‘We’re not machines’: Roger Federer highlights mental health impact of pro tennis circuit, can ‘understand’ players who retire early

The intense nature of professional tennis circuits has a negative impact on players’ mental wellbeing, according to Roger Federer.

The now-retired tennis great had a highly-successful 24-year career in the sport, but has now been able to reflect on the demands of the touring lifestyle.

Speaking at a Uniqlo press conference in Tokyo, the Swiss maestro underlined the link between tennis’ intense schedule and the psychological challenges players face.

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“You’re supposed to show strength. But we’re not machines, we’re human beings,” Federer said.

“When players retire at a super young age, I totally understand it.

“We see it from time to time. I always feel it’s such a pity because there could still be so much going on in the future.

“The tour is tough… travel, practice, jetlag. 

“Nobody is allowed to say, ‘I’m tired today,’ because it looks like you’re weak, and that’s why players sometimes end up with mental problems.”

After signing off from competitive tennis at this year’s Laver Cup, Federer has noticed a significant drop in stress.

With four annual Grand Slam tournaments and ATP or WTA events on offer most weeks, tennis players tend to have short off-seasons as they aim to amass ranking points.

According to the 41-year-old, the professional circuit can be a never-ending cycle, which eventually takes a toll.

“As a tennis player, you’re always thinking about your next practice, your next match. It never lets you go,” he explained.

“Your next travel, your next packing … I don’t think I was that aware of it. That thought is always there and it rides with you until you retire.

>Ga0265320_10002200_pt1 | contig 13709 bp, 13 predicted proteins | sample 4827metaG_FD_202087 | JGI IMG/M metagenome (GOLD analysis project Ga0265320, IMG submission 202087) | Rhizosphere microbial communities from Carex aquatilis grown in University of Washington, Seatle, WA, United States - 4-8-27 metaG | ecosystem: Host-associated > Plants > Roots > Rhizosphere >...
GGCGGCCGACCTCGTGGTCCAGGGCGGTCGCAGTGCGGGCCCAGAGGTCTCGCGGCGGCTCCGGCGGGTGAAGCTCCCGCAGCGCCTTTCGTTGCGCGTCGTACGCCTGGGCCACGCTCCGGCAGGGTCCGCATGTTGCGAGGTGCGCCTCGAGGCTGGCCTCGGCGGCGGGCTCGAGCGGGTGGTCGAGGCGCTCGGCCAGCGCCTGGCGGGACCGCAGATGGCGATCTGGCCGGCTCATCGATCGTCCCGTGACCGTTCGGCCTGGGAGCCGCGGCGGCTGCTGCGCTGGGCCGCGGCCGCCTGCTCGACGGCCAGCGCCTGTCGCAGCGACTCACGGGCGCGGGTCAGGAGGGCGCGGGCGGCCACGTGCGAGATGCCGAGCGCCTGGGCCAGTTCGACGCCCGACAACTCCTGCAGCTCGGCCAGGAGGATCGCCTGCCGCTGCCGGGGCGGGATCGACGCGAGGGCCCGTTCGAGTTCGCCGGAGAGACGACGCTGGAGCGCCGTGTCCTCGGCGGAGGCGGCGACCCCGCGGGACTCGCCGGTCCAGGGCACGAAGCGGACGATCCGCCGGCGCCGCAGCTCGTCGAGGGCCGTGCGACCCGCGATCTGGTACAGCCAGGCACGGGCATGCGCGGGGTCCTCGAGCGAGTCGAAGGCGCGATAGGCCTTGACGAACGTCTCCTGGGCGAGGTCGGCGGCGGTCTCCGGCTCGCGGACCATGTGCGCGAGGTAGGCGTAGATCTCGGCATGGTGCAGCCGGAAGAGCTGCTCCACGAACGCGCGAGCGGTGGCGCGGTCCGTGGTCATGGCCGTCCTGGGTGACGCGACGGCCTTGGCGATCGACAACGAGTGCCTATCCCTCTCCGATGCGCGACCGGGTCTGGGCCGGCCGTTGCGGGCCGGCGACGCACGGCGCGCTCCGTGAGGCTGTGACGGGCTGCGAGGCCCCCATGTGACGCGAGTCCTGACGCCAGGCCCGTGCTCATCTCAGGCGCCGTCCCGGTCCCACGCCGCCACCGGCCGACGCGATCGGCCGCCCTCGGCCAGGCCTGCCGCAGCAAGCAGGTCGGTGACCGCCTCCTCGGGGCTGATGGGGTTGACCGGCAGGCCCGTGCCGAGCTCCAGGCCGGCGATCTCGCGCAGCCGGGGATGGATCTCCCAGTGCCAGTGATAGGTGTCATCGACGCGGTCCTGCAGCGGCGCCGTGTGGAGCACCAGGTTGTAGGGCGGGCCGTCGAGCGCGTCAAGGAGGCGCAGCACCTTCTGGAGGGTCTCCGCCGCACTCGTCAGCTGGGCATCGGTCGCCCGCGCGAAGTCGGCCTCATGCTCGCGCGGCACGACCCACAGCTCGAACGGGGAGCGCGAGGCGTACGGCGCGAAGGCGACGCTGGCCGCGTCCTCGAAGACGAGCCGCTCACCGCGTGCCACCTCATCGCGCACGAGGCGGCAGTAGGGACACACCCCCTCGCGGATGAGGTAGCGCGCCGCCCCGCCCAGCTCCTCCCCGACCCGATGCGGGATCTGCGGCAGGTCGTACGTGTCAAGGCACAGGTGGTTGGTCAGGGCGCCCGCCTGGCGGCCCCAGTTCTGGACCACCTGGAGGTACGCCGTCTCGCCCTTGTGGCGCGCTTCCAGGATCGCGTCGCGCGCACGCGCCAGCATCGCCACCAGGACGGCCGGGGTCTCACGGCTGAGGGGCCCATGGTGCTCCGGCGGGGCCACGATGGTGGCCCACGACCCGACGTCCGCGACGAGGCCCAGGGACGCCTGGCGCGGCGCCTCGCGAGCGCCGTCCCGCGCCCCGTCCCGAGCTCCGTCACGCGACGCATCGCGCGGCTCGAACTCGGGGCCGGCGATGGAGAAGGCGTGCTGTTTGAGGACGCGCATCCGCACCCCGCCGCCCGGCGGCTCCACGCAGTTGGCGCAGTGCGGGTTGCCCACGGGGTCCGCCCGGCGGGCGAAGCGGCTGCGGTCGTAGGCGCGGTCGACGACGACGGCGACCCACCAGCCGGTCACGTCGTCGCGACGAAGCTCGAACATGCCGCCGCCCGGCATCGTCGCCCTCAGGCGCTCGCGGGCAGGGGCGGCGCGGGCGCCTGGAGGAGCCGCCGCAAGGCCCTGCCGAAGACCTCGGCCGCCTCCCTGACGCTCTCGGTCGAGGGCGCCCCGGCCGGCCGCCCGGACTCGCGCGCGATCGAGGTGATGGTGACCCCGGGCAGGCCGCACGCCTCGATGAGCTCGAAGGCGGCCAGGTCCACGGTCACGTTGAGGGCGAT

“Then, you realise, that stress all drops away.”

On top of the demanding travel and ongoing timetable, Federer highlighted how strict doping measures also take their toll on athletes’ stress levels.

“We have to fill out the doping forms every single day, one hour during the day, where(ever) you are,” he said.

“You’re always aware in the back of your head (that) they could be coming any moment, especially in that hour.”

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Federer’s comments come almost a year on from the shock retirement of former world No. 1 Ash Barty, who announced she was walking away from the game just months after winning the Australian Open.

Despite her success at the time, the now 26-year-old made the surprise decision to retire, opting to step away and “chase other dreams”. 

The Australian has since dismissed any suggestions that she could make a return to the tennis circuit.

“I’m done,” Barty said in November.

“You can never say never … but no.

“No, no, no. I’m done.”

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